What I did notice, which was a bit of a surprise, is that he isn’t consistent with his follow-through. Sometimes he’ll snap his wrist, other times he won’t. Sometimes his fingers end up pointing at the basket, sometimes they float elsewhere.

Assistant coach Miles Simon was passing/defending him in shootaround and didn’t correct him once. Perhaps that’s not something you do right before a game, but Ball clearly still needs to work on his jumper. If a complete overhaul is too drastic, then he at least needs to find a consistent release.

It was also obvious that he’s still very young. You forget he’s just 20 years of age, but it shows occasionally. Nerves, trying too hard, defensive lapses, getting down on himself after a bad shot or missed dunk. He’s definitely young.

The good news is that he does so many things incredibly well, and his feel for the game is outstanding. Not everything he contributes shows up in the box score, but he has a high basketball IQ.

Plus, despite his father’s outlandish comments, you can tell his teammates absolutely love him, and love playing with him.


I’m confident Lonzo Ball will be very good.

Julius Randle is a beast
Randle is strong, skilful and talented.

Watching him dismantle the Cavs, it’s hard to believe that he was once stuck on the bench, and then trade bait, and was also considered a certainty to leave in free agency this upcoming off-season.


You could make a strong case that he’s the Lakers’ best player. I’d be loathe to see him leave and provided he can stay motivated and consistent, it wouldn’t be the worst idea to simply see some of that Lakers’ free agency money come his way.

LeBron James exudes class
Nobody needs to be told that James is really good at basketball. However, what you notice when you’re watching him up close is not just how much better he is than everyone else, but importantly, how much everyone else on the court knows it.

LeBron James drives past Lonzo Ball

(AP Photo/Mark J. Terrill)

I could wax lyrical about James for days, but everyone knows he’s great. What I will mention is the complete and utter control he plays under. He’s so calculating and so aware of everything that is going on, over every inch of the court. He’s never rushed, and plays with an amazing aura of confidence that comes from knowing you’re the best player in the world.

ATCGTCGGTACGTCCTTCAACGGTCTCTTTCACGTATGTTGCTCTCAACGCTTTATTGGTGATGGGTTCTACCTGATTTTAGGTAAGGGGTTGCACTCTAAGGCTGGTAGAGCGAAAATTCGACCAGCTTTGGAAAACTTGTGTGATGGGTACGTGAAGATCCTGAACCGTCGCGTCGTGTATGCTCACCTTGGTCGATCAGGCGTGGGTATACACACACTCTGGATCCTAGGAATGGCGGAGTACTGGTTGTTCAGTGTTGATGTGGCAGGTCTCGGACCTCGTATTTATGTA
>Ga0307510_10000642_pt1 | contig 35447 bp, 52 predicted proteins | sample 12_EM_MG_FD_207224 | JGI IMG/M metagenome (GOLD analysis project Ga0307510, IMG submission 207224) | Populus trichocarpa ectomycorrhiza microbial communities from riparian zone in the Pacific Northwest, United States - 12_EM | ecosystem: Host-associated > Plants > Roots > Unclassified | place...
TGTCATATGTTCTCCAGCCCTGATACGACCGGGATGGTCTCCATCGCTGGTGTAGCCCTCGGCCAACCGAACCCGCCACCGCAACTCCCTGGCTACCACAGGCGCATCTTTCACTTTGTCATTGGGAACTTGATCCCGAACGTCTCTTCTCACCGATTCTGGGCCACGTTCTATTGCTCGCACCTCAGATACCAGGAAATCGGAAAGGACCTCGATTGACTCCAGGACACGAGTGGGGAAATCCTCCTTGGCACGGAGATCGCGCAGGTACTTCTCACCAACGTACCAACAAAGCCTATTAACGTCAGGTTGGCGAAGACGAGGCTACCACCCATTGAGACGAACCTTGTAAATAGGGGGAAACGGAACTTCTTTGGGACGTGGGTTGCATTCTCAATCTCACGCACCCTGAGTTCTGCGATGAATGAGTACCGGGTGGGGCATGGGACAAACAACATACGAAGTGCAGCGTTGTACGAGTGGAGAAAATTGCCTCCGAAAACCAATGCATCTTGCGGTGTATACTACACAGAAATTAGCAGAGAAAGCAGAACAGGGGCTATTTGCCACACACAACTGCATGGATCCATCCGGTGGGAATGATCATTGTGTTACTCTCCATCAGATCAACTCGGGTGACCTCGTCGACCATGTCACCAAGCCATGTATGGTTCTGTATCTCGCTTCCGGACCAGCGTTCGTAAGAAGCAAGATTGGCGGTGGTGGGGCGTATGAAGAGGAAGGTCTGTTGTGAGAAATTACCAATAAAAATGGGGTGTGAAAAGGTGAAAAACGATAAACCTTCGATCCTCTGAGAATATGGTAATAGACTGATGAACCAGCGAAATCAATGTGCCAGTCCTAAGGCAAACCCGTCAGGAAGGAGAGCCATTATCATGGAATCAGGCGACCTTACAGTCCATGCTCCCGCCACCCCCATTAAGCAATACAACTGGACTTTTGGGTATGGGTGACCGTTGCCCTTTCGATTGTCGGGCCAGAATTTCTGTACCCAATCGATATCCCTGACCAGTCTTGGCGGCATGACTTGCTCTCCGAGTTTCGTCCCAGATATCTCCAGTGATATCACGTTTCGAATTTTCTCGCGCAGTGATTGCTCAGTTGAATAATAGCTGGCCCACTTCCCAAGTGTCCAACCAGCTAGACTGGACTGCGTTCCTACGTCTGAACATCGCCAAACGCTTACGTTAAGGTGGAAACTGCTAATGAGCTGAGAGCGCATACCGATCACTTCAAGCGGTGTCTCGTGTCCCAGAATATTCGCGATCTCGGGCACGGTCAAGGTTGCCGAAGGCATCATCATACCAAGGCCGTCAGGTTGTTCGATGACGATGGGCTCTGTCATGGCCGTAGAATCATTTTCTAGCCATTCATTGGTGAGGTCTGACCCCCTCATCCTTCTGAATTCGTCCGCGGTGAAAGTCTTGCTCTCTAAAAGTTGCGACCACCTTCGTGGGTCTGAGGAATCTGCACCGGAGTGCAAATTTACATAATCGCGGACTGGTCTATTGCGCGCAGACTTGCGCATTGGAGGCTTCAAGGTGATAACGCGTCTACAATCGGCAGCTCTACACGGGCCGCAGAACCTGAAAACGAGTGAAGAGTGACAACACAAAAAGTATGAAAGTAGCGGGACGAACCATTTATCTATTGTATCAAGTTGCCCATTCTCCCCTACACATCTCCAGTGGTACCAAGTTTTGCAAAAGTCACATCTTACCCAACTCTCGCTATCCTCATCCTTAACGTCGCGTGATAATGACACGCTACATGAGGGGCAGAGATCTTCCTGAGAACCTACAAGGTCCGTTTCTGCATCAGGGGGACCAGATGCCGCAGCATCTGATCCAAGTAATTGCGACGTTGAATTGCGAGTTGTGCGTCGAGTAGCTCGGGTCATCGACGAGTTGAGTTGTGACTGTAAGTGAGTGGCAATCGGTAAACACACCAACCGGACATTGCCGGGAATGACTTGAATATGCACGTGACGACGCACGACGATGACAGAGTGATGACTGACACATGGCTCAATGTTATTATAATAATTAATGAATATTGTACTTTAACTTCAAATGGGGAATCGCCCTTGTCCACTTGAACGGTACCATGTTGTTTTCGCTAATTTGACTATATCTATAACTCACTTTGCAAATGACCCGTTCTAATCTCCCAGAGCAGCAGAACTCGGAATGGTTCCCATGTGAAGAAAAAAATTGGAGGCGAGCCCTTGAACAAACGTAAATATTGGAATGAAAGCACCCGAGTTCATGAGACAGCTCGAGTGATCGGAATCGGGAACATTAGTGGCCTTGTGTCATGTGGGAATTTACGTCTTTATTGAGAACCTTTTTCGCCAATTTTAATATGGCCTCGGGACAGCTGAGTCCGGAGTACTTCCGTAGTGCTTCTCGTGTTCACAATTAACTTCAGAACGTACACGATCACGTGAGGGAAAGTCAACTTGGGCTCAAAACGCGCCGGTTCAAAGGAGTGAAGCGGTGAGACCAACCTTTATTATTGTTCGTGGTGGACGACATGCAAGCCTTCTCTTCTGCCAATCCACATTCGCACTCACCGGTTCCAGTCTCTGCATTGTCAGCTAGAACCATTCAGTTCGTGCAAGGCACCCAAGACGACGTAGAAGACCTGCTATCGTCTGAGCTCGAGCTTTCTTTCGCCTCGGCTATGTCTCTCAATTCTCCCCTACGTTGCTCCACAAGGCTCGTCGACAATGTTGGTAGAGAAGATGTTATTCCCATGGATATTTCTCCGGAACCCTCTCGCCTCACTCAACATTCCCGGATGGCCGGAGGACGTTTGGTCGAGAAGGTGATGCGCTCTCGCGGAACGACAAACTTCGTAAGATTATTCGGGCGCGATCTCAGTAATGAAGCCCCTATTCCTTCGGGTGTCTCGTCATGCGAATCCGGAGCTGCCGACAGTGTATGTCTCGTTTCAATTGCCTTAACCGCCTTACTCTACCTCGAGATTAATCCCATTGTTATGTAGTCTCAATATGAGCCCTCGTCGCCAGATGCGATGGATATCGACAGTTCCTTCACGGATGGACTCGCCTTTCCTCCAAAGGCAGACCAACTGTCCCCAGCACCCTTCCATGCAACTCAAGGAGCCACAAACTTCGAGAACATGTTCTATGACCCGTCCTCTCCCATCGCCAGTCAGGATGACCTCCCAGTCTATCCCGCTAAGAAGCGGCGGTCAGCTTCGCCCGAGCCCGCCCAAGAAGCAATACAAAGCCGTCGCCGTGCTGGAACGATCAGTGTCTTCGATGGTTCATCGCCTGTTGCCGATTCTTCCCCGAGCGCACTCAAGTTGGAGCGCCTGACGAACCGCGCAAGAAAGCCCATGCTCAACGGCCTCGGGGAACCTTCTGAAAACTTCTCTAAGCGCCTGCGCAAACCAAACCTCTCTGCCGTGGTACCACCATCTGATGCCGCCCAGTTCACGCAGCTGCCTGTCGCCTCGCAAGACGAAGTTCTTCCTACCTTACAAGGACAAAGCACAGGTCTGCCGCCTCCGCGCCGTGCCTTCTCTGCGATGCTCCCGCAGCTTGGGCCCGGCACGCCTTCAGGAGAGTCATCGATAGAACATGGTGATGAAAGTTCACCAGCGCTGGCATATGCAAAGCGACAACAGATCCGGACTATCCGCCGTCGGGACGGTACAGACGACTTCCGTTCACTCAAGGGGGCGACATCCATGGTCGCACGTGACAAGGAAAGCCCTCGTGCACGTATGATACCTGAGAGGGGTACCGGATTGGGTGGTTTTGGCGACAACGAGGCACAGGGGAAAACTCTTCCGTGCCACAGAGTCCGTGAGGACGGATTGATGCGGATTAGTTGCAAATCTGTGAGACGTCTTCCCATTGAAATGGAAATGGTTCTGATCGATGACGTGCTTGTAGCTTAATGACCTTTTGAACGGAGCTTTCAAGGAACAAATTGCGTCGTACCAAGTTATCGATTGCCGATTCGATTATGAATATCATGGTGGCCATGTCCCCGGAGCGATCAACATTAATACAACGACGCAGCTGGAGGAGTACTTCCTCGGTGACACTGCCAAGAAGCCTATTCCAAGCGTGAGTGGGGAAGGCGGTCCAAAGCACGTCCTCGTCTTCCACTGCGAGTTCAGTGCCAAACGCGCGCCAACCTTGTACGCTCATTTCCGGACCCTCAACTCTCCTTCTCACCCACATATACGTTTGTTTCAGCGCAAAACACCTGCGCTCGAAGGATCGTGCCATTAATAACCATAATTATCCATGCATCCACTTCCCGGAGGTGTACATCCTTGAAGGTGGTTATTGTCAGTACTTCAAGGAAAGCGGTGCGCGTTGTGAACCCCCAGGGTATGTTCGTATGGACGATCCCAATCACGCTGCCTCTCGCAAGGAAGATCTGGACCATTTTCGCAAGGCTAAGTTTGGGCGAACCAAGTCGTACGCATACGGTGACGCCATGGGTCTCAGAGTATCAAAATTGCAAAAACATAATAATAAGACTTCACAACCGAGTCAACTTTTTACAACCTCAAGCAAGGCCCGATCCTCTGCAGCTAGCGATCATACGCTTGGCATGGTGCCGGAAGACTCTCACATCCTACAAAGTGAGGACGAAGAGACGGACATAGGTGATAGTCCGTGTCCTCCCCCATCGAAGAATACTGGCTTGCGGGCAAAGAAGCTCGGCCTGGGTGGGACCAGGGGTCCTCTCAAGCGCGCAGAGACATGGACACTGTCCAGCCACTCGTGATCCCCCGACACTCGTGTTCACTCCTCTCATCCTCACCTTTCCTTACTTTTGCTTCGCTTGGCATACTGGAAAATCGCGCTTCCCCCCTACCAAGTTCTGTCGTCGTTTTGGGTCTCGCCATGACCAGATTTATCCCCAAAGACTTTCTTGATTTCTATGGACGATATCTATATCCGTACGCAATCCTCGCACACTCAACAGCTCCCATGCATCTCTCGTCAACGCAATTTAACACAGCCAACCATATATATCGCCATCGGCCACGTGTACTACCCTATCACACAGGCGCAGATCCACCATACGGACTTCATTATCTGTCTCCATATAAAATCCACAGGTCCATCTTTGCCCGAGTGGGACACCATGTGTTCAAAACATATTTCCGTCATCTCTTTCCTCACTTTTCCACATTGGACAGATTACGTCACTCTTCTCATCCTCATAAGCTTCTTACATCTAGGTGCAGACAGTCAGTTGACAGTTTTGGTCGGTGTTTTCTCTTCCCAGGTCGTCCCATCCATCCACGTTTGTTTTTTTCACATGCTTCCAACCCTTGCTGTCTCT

It’s breathtaking to watch someone dominate a game by doing absolutely everything. Shooting, rebounding, passing, defending, blocking shots, getting steals, dribbling, running the offence, directing traffic.

No newsflash here, but James is freaking awesome, and his presence is truly felt when you’re in the stadium watching him.

LeBron to LA next year?
James certainly enjoyed the attention and adulation showered upon him by the LA crowd. He carries himself like a star and he would have noticed the way Magic was embraced by the audience, especially the stars and powerbrokers (plus me!) in the front row. You can’t really get that anywhere but Los Angeles.

I, like everyone else, have no idea what he’s going to do next season, but it’s hard not to see a part of him wanting to embrace his stardom in a city that knows a thing or two about stars.

Even if he does join the Lakers, I doubt I’ll ever be courtside again, so it was great to be able to see the King from mere metres away, and the whole experience is something I’ll certainly never forget.